G7 finance ministers agree on corporate tax reforms The deal was announced this weekend. According to PNR housing economist Hon de Jong, a lot of negotiations have taken place and the deal reached now is a milestone.
The main two components
The two main elements of the agreement are the global minimum corporate tax rate of 15%, and large companies pay taxes in turnover-producing countries. Currently, this should only be done in the country where a physical institution is located. According to De Jong, the minimum corporate tax rate is what the United States wants. “Americans are losing a lot of tax revenue right now because American companies are dropping their profits in countries with very low corporate taxes.” Europe was annoyed by the big tech companies that generate revenue in the countries, but do not pay profit tax there because the physical establishment is in another country. With the new deal, that too is a thing of the past.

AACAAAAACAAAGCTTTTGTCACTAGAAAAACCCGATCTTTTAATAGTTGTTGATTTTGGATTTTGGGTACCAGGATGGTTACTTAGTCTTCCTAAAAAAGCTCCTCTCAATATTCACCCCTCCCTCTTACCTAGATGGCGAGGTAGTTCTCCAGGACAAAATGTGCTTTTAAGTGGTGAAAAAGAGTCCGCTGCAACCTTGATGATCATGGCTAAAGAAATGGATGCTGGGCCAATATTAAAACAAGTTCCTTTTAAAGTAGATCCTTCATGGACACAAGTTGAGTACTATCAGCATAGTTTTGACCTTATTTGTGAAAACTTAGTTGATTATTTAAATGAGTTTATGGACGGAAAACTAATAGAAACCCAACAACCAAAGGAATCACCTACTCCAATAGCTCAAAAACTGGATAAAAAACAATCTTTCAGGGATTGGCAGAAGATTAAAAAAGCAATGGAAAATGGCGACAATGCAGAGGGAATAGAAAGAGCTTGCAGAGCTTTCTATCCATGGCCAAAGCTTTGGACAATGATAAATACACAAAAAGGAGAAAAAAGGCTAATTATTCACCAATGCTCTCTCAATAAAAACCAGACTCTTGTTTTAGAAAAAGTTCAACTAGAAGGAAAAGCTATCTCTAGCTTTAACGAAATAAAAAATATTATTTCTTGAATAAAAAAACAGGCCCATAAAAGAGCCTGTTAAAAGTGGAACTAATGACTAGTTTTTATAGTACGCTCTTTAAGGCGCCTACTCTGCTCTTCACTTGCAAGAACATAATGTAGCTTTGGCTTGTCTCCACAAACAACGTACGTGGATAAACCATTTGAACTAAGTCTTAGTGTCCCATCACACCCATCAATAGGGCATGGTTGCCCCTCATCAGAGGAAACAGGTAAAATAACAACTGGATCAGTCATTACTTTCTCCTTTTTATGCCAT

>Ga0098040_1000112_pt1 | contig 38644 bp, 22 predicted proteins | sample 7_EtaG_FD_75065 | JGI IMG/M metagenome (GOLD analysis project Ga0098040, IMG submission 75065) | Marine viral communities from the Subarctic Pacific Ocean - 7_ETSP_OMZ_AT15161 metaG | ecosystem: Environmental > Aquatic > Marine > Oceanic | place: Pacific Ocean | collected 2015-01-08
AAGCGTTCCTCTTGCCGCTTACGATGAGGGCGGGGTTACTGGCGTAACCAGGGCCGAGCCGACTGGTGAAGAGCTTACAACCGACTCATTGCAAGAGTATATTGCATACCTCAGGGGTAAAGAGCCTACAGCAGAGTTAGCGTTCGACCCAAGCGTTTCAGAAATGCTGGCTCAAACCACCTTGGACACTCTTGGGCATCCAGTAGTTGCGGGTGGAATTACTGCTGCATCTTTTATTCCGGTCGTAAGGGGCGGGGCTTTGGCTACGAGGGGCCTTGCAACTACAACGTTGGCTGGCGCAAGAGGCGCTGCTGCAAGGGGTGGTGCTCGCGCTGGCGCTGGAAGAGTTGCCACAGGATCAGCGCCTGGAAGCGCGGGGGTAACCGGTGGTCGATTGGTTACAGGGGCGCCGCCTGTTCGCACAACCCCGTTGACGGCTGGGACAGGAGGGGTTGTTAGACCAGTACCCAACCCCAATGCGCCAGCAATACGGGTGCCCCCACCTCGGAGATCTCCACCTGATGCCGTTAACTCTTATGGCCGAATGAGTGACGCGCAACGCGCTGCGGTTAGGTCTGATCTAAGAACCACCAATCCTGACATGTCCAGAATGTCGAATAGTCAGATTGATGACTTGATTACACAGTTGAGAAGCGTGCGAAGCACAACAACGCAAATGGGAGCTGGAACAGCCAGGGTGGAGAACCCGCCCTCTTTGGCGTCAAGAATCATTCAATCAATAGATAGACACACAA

According to De Jong, many more steps need to be taken before the new projects can actually be implemented. The G20 will meet in July. This includes key countries such as India and China, which are not in the G7 that have put forward the plan. It is unknown at this time what he will do after leaving the post. According to De Jong, contracts are mainly for the benefit of large countries and less for smaller countries. ‘It remains to be seen whether those small nations will object.’
Implications of the Netherlands
It is not yet fully clear what this plan means for the Netherlands, which is internationally known as a tax haven with letterbox companies. The outgoing Secretary of State, Hans Wijelpreef, said he supported the initiative and was committed to dealing with the tax. However, De Zhang comments that tax benefits for smaller countries are actually a tool to compete with larger countries. ‘Of course it has to be kept within range.’